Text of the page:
Stigmatization further inhibits progress. This is because we still don’t understand the human body outside of our understandings of gender—people are only starting to realize that a uterus isn’t always in a woman’s body. For example, Professor Wool recalls how people used to think of acquired immunodeficiency syndrome (AIDS) as the disease of gay men. However, this is untrue. Rather, AIDS is transmitted through physical contact and is simply more easily transmitted anally—but people failed to consider gay men aren’t the only ones to participate in anal intercourse. “We’re contributing to a particular kind of medical stigmatization of a group of people and we’re producing incorrect information about transmission. […] We could provide better and more accurate information about health and illness in this case, and we can avoid reproducing stigmatization,” stresses Professor Wool.
One way of preventing stigmatization is to avoid focusing research on gender. “It’s great to say that trans people’s experiences of hormones over their life course are going to be different than cis-gendered people’s experiences of hormone changes over their life course. But […] we don’t need to make this about the ‘transgendered heart,’” maintains Professor Wool. She mentions a fellow researcher who focused her studies on cardiac health. Professor Wool’s colleague found that a tissue in the heart muscle responds to estrogen, noting its importance in the developing field of transgender medicine. But estrogen levels do not only impact transgendered bodies—cis-gendered women sometimes take hormone replacement therapy during menopause. As such, this research shouldn’t solely target transgender individuals—it should highlight gendered implications but focus on how fluctuations in estrogen levels impact the heart.
Professor Wool argues that disability justice could help avoid prejudice and promote inclusivity. Disability justice is a framework that uses intersectional analyses to understand how disability is perceived as a problem. She explains that there is a difference between impairment and disability: impairment is the actual illness, like a lost limb, but disability is the result of our ableist society’s failure to accommodate for impairment. As such, the illness itself is not a problem. Rather, the issues are stigma and the lack of accommodation. She notes that although medicine doesn’t understand itself as mirroring eugenics (the inhumane practice that aims at removing people’s “undesirable characteristics”), it seeks to eliminate disability from the world, rather than accommodate for it. “And a correlate of that desire is to say that disability shouldn’t exist; disability is undesirable; disabled people are undesirable,” which is evidently wrong, explains Professor Wool. Disability justice then looks at the nature of those systemic problems, identifying their causes. This involves thinking about urban planning, policy, systemic discrimination, and even environmental sustainability.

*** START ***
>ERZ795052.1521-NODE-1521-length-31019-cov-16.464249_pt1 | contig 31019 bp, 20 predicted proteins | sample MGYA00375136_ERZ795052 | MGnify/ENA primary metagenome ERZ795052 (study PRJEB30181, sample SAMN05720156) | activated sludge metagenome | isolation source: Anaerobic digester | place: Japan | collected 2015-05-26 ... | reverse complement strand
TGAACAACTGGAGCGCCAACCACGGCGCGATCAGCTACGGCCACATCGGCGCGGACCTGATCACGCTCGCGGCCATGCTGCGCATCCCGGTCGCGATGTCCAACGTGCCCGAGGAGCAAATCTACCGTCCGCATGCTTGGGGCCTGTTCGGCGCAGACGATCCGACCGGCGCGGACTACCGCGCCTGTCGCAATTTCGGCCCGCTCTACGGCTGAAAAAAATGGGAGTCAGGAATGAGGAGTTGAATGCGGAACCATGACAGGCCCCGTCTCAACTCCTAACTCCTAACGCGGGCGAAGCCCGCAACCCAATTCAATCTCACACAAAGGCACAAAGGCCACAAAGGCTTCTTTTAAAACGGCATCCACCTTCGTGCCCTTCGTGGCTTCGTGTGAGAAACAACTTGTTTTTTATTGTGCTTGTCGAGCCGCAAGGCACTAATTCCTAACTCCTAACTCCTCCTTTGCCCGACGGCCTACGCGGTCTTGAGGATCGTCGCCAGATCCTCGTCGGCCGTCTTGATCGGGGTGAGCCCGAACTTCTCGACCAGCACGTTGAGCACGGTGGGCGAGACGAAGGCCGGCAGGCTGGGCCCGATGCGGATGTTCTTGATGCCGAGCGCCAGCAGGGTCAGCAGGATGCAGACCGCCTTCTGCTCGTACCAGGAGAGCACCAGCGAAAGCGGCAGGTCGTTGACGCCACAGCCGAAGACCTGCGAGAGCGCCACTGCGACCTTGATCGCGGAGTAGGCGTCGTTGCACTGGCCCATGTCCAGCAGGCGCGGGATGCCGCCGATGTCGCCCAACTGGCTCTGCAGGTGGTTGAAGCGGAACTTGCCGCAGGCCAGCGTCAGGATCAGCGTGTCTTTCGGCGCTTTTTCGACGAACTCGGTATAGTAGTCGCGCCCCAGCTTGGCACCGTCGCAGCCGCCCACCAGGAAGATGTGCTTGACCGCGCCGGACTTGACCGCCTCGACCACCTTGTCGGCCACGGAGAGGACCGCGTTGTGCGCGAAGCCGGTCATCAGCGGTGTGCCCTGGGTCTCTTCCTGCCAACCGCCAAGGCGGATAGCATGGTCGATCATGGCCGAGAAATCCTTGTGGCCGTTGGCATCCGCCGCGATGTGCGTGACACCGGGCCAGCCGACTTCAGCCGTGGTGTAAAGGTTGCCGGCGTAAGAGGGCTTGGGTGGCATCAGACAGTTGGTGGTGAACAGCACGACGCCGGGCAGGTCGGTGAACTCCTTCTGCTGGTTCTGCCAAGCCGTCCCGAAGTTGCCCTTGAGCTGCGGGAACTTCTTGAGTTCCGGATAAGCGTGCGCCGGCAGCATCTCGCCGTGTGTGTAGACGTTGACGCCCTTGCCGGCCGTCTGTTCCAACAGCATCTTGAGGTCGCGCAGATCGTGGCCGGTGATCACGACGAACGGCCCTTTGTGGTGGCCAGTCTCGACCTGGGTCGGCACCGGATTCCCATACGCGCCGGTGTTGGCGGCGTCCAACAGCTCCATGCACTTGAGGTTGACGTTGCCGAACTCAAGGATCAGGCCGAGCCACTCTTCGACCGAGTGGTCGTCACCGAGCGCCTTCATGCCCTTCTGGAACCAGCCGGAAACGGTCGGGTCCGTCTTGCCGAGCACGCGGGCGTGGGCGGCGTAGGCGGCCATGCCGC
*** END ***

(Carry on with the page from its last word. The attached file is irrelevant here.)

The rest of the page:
She adds that disability justice is an anti-capitalist movement that emphasizes how capitalism harms us. On this, Professor Wool states, “Capitalism produces an idea of productivity through which we value people as worthy or not. If you don’t measure up to those standards of productivity, then you’re understood to be unworthy as a person.” As such, Professor Wool points out that students feel pressured to come up with excuses to request extensions. She urges students to just ask for extensions, without excuses, because acknowledging that high-pressured expectations are overbearing is crucial. “When you come up with an excuse, you’re playing into the story that the conditions of life aren’t themselves reason to need a break,” she continues. Being overwhelmed, burnt out, or disabled is normal. What’s not, is society’s expectations that fail to recognize and accommodate for circumstances of life.
Features Editor (Volume 49) | email@example.com —Maneka is a third year student completing a specialization in Philosophy with a minor in political science. Previously, she served as one of The Medium’s Staff Writer and Associate Features Editor. As this year’s Features Editor, Maneka hopes to raise awareness, shed light over current issues, and highlight student voices and organizations. When Maneka is not studying, writing, or working, you’ll probably find her binging on, or rather re-watching her favorite shows, listening to music, thinking about her dog, or likely taking a nap.